Often regarded as Green Revolution 2.0, the ‘gene revolution’ is integral to the plan to ‘modernise’ Indian agriculture. This means the displacement of peasant farmers, further corporate consolidation and commercialisation based on industrial-scale monocrop farms incorporated into global supply chains dominated by transnational agribusiness and retail giants. It would also mean the undermining of national food security.

GM-based agriculture is key to what would amount to a wholesale corporate capture of the agri-food sector: a sure-fire money spinner that would dwarf the amount drained from India courtesy of Monsanto’s ‘royalties’ on Bt cotton.

Agroecological solutions

This wholesale shift to industrial agriculture would have devastating impacts on the environment, rural communities, public health, local and regional food security, seed sovereignty, nutritional yield per acre, water tables and soil quality, etc. Industrial agriculture has massive health, social and environmental costs which are borne by the public and taxpayers, certainly not by the (subsidised) corporations that rake in the massive profits.

It is no surprise, therefore, that an increasing international consensus is emerging on the role of agroecology. In this respect, smallholder farmers are not to be regarded as residues from the past but as being crucial to the future.

And this is not lost on Rodrigues and Shiva who note the vital importance and productivity of small farms (which outperform industrial-scale enterprises and feed most of the global population) and the advantages of agroecological farming. They refer to the recent UN FAO High Level Panel of Experts which concludes that agroecology provides greatly improved food security and nutritional, gender, environmental and yield benefits compared to industrial agriculture.

Furthermore, according to Rodrigues and Shiva, regenerative organic farming can draw down excess carbon from the atmosphere and put it in the soil, thereby reversing climate change and making agriculture climate resilient. They argue that organic systems are competitive with conventional yields and leach no toxic chemicals. As for cotton, they state that ‘desi’ species of cotton varieties are highly amenable to low-cost organic farming, providing an excellent opportunity for India to emerge as a global leader in organic cotton.

The take-home message is that if GM food crops are to be rolled out – based on a narrative about Bt cotton that relies more on industry spin than actual facts – it would be disastrous for India. Given the evidence, it’s a warning that should not be taken lightly.

An eight-page briefing was issued to coincide with the media event and contains relevant references, additional data and numerous informative charts. It can be accessed here.

Labor Day 2019

We celebrate Labor Day by honoring workers — especially the forgotten workers. Stay-at-home mothers who home school their children are often forgotten. Others who are forgotten are those who work in school cafeterias, those who empty bedpans in nursing homes, and ordinary local guys, like my plumber. He is smart, honest and he never overcharges. These are just ordinary people. Most have no degrees — no fancy pieces of paper to frame and hang on their walls. These are the “good guys”. They keep our country and homes running. They are the real backbone of the economy.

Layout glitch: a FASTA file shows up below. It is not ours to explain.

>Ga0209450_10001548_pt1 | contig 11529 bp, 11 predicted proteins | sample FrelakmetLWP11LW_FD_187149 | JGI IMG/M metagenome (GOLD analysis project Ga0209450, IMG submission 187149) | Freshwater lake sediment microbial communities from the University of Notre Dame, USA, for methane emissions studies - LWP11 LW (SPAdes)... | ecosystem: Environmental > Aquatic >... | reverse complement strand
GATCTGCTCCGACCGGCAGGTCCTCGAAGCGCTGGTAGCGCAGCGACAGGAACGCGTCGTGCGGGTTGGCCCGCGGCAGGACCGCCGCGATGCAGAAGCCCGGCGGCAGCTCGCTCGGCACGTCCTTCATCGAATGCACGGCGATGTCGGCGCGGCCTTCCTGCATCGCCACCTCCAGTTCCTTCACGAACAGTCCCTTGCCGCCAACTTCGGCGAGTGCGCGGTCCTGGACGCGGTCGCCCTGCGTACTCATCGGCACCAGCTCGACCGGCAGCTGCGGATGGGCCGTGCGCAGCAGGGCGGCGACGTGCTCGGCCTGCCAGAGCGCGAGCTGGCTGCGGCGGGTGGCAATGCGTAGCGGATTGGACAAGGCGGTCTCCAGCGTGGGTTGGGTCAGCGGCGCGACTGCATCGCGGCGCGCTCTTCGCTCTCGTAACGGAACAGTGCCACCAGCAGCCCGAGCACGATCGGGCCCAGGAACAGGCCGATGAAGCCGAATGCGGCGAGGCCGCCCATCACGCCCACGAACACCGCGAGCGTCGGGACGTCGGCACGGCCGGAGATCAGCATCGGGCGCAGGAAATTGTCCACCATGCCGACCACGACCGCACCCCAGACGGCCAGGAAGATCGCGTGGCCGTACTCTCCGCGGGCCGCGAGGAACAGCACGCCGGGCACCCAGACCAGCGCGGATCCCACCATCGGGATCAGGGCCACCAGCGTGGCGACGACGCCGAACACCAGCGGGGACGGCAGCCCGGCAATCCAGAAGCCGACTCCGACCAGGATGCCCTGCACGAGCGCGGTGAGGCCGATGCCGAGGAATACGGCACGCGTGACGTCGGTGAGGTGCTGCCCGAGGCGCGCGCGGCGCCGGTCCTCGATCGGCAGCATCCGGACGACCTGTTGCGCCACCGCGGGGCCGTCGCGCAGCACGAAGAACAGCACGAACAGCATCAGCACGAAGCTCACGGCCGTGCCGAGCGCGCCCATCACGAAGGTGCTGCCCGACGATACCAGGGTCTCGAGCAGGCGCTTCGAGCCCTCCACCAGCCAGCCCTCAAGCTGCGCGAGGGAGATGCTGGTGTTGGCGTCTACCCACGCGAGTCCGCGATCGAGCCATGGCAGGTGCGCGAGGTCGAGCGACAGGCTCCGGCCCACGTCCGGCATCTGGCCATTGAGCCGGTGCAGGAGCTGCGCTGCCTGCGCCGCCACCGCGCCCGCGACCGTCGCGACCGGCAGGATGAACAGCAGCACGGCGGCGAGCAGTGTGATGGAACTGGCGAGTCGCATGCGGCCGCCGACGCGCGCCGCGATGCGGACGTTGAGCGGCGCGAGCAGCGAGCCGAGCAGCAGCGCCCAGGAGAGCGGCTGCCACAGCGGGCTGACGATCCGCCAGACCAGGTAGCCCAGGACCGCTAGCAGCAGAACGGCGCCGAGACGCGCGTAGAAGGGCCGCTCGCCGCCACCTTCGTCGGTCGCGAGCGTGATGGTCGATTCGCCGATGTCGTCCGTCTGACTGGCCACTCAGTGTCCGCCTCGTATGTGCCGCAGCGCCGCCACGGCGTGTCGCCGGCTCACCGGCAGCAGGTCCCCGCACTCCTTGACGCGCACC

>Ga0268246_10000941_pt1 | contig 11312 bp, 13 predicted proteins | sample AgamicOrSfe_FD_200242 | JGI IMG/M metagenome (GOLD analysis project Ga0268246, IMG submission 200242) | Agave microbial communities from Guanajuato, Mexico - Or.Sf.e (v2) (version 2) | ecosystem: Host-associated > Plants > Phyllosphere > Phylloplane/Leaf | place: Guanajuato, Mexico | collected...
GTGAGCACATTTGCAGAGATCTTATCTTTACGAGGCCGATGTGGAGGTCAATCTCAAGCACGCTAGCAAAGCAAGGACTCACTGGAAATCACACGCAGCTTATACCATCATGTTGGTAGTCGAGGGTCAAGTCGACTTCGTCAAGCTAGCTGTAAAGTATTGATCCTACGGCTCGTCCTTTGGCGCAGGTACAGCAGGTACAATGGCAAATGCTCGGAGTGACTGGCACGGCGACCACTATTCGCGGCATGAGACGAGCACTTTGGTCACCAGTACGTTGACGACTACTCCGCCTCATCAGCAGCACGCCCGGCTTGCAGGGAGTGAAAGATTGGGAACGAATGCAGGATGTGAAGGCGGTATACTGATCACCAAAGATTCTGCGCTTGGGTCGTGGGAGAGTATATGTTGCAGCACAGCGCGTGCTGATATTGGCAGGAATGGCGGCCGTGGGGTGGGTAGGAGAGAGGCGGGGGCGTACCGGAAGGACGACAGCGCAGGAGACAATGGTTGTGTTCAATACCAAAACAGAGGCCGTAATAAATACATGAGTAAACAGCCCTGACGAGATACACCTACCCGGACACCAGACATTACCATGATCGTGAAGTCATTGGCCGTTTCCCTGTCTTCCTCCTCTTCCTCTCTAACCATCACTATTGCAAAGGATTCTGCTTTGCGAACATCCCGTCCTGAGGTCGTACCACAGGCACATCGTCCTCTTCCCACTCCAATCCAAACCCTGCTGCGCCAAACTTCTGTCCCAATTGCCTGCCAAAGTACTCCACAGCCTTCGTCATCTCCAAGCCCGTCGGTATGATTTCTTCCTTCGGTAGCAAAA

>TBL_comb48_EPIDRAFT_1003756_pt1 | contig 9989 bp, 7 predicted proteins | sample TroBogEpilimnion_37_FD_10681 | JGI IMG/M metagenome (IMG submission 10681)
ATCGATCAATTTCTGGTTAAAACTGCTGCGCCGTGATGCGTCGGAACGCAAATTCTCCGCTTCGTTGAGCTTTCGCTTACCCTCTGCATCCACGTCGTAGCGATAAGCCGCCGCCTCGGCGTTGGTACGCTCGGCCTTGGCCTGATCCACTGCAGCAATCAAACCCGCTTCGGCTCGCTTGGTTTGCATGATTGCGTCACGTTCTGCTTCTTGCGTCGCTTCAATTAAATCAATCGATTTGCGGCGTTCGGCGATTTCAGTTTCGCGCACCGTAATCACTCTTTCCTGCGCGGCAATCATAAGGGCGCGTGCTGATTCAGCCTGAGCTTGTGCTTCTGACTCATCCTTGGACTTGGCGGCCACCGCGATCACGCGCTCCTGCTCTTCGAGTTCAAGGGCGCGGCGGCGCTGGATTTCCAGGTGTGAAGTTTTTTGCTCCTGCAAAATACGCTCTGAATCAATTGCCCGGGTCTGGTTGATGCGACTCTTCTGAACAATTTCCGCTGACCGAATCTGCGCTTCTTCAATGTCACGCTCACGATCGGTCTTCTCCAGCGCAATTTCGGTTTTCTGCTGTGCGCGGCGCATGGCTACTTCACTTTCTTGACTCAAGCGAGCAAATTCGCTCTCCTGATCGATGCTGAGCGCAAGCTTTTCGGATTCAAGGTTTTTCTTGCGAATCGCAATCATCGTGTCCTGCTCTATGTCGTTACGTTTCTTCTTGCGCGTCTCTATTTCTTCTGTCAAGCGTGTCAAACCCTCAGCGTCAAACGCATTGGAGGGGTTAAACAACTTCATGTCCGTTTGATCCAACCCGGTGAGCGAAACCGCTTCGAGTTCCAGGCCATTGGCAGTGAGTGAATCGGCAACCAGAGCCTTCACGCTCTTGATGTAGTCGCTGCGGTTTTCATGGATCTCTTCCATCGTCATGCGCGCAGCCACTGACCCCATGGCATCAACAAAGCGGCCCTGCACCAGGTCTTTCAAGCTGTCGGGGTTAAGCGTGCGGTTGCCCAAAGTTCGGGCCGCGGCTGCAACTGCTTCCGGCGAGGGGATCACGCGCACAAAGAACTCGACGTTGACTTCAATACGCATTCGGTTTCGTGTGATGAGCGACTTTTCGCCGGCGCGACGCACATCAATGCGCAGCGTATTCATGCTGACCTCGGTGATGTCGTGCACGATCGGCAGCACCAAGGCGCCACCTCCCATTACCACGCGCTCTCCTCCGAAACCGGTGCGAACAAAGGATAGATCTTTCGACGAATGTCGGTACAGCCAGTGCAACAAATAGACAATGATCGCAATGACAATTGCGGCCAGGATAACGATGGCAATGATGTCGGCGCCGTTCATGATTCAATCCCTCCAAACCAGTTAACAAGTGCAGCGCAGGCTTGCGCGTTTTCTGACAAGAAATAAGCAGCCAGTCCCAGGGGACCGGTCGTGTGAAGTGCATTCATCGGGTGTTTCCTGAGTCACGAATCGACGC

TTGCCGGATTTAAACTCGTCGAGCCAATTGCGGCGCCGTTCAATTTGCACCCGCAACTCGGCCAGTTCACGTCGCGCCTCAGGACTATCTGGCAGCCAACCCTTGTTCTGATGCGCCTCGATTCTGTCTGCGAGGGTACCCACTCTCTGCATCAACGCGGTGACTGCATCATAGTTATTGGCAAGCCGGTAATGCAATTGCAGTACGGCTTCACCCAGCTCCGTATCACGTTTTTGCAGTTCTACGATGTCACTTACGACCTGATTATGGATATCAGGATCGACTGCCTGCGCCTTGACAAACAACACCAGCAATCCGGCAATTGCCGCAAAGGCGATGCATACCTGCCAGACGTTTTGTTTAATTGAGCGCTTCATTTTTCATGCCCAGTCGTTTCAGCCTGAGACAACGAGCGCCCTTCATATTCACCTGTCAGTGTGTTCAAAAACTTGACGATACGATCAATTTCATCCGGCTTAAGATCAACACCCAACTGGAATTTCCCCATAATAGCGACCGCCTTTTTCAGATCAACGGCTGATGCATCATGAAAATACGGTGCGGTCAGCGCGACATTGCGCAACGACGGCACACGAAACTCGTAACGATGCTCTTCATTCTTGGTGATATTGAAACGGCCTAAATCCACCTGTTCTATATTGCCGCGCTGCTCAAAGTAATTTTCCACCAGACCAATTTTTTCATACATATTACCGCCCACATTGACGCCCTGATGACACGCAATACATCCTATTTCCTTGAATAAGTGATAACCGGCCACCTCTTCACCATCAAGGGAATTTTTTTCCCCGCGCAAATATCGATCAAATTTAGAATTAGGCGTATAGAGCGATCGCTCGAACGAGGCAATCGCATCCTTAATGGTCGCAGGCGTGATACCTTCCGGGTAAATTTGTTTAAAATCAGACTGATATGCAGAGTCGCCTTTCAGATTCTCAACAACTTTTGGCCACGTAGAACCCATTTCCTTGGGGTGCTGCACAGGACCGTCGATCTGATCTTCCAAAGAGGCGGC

There are also many others. Can anyone celebrate Labor Day without thinking about farm labor? If you are too old to remember it, or too young to have ever heard of it, now is the time to crank up your computer and watch “Harvest of Shame,” the amazing documentary made by Edward R. Murrow.

There is no labor more important for our existence and survival than farm labor. Often those who work in the field are the most overworked and underpaid. In Vermont we should be sensitive to the plight of workers on dairy farms. Often they live in substandard housing. They live in fear of exposure if they lack the “right” papers. In Bennington we depend on the workers from the Caribbean Islands who harvest the apple crop every year.

One of our nation’s greatest scandals is the treatment of child farm workers who never seem to have the legal protections necessary. In California, who is looking out for the kids? They often are exposed to dangerous chemicals while working long hours in the blazing sun.

Any examination of the labor force must also include those who are overpaid — corporate CEOs. Corporations have the right to compensate administrators any way and in any amount the board determines — but, the unfair distribution of wealth is taking a toll on the unity of our country. It is unpatriotic. Voters need to speak up and protest the exploitation of workers, which is necessary to provide the CEOs with such obscene compensation packages. This widespread policy of excessive pay for corporate CEOs can be easily fixed by changing the tax code. Place a one hundred percent tax on all income above $100,000 — or a one hundred percent tax on all income that is more than five times the minimum wage. Of course members of Congress are not willing to do that. It is obvious why. We know whose side they are on. A simple change in the tax code could eliminate poverty and provide health care to everyone.

The most outrageous compensation scheme is often in the so-called “nonprofits.” Of all those, the health care business is no doubt the worse. It is the most dangerous because it is, in part, responsible for lack of universal access to quality health care, which can lead to death. The U.S. has the most expensive health care system on the planet — but it is far from the best. Quality of health care in Thailand and many other countries is far superior — so much so that many Americans have become medical tourists. Patients will do anything to avoid the “assembly line,” dehumanized health care in the United States. Bumrungrad Hospital in Thailand is one of the world’s best. See this: